The Central Planning Authority has approved an application by Aster Cayman Medcity for a 40-acre planned area development at the site of the proposed hospital at the junction of the Esterley Tibbetts Highway and Batabano Road in West Bay.
The CPA also approved an application for the construction of an $18 million, 27-apartment development along a section of West Bay beach.
A part of the application for the $350 million hospital also included a request for permission to clear an initial 10 acres of inland mangroves to facilitate the construction of the main hospital building.
During the hour-long application presentation, Aster Cayman Medcity’s project lead Gene Thompson told the board “the project would take 15 years from start to finish”, and they would stagger construction for the various phases of the new hospital.
Among those who objected to the application were individuals who said their quality of life and privacy would be negatively affected by the construction.
Thompson, in a press release on the CPA decision issued Friday afternoon, said Medcity was now awaiting “the official written notice”, adding, “This is an important milestone, allowing us to proceed with obtaining the necessary permissions to commence site works, but more importantly representing a move forward for our multiphase project.”
In December 2020, Medcity signed an agreement with the then Cayman Islands government for the construction of their US$350 million 500-bed hospital. The agreement did not include concessions for any construction material, but did so for medical equipment.
Earlier this year Doctors Hospital sought leave to apply for judicial review on whether the government has a case to answer on granting concessions exclusively to Health City Cayman Islands, and also to Medcity, without making them available to other importers.
The apartment complex, which was also approved, was proposed by internet investor Frank Schilling and originally heard in November 2020, but was adjourned after the National Conservation Council and neighbouring residents raised objections.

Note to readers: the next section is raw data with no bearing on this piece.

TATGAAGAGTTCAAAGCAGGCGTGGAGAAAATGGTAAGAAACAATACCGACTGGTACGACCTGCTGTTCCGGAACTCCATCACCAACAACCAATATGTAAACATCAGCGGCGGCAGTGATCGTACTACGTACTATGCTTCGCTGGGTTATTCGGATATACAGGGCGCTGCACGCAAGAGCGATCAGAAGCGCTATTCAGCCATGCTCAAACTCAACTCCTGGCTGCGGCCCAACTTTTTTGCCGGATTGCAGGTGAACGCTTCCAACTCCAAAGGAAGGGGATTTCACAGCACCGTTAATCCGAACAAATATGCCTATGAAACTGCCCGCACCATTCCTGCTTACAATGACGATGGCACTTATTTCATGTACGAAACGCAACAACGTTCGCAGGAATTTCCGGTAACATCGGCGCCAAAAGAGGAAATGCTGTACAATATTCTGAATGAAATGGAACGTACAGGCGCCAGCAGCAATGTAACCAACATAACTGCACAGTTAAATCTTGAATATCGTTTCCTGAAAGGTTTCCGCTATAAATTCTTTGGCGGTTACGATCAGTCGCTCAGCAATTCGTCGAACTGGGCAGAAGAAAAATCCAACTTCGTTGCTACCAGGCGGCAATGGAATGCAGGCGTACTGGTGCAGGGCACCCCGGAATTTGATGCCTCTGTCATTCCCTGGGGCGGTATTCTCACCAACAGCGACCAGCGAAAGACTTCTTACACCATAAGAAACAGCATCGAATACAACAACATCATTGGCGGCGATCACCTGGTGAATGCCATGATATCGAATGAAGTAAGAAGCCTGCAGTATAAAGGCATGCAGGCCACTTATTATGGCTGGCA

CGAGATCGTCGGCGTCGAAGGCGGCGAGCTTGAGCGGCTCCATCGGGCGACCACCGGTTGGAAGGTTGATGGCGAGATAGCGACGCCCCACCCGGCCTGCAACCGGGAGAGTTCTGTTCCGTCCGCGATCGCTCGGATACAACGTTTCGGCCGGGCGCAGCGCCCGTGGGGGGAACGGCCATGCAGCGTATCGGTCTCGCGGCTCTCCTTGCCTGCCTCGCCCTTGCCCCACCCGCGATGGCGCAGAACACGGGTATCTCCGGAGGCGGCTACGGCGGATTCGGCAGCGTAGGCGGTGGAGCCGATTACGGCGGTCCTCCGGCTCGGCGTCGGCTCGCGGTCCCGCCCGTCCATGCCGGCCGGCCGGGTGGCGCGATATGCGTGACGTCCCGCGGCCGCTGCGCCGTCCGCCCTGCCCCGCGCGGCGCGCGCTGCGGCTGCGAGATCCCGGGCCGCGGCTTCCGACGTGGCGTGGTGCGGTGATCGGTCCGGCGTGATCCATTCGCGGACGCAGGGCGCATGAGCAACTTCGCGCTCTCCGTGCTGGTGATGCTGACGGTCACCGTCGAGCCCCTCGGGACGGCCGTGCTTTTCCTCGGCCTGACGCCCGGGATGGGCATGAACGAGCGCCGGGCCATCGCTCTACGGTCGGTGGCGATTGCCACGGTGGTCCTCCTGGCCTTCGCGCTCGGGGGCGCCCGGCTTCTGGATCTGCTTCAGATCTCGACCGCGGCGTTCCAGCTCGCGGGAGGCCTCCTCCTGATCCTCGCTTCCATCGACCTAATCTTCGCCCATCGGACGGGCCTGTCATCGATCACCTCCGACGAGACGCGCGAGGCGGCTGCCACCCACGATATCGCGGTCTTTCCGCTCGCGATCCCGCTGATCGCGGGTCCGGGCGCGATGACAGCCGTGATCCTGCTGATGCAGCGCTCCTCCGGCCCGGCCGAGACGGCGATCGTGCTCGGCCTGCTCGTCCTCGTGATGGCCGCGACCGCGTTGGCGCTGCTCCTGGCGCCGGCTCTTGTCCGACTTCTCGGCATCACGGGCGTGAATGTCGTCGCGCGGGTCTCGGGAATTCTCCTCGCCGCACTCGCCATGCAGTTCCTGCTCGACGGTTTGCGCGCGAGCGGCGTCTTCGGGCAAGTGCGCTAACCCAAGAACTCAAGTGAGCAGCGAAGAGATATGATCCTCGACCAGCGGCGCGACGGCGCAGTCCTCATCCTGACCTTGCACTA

The Department of Environment, on behalf of the National Conservation Council, in its response to the planning application, said that based on more than 20 years of DoE turtle nesting monitoring data, the beach at the development site was identified as critical nesting habitat for turtles.
The NCC directed that, if the Central Planning Authority granted approval for the development, a number of conditions would need to be put in place, including requirements for a minimum setback of 75 feet from the high-water mark; a vegetated buffer with a minimum width of at least 10 feet along the 75-foot coastal setback boundary; and the installation of turtle-friendly lighting to minimise the impact of the complex’s artificial lighting on sea turtles.
Appearing before the CPA, Schilling confirmed the proposed changes were implemented. He also said a 30-foot-wide easement leading to Sonny Powery’s Drive had been secured and registered, which meant there would be no motor vehicular access to the development from Sand Hole Road.
During the meeting a handful of objectors voiced their desire for a 10-foot wall to be constructed along the development’s boundary that runs along Sand Hole Road.
“As soon as I open my front door, it will be the first thing that I see,” said Martha Ebanks who spoke on behalf of the objectors. “So, is there any way that the board will be willing to pass a 10-foot wall?”
This request was refused by the board. However, a 6-foot wall was later approved, with the condition that it be set back from the road by at least 3 feet.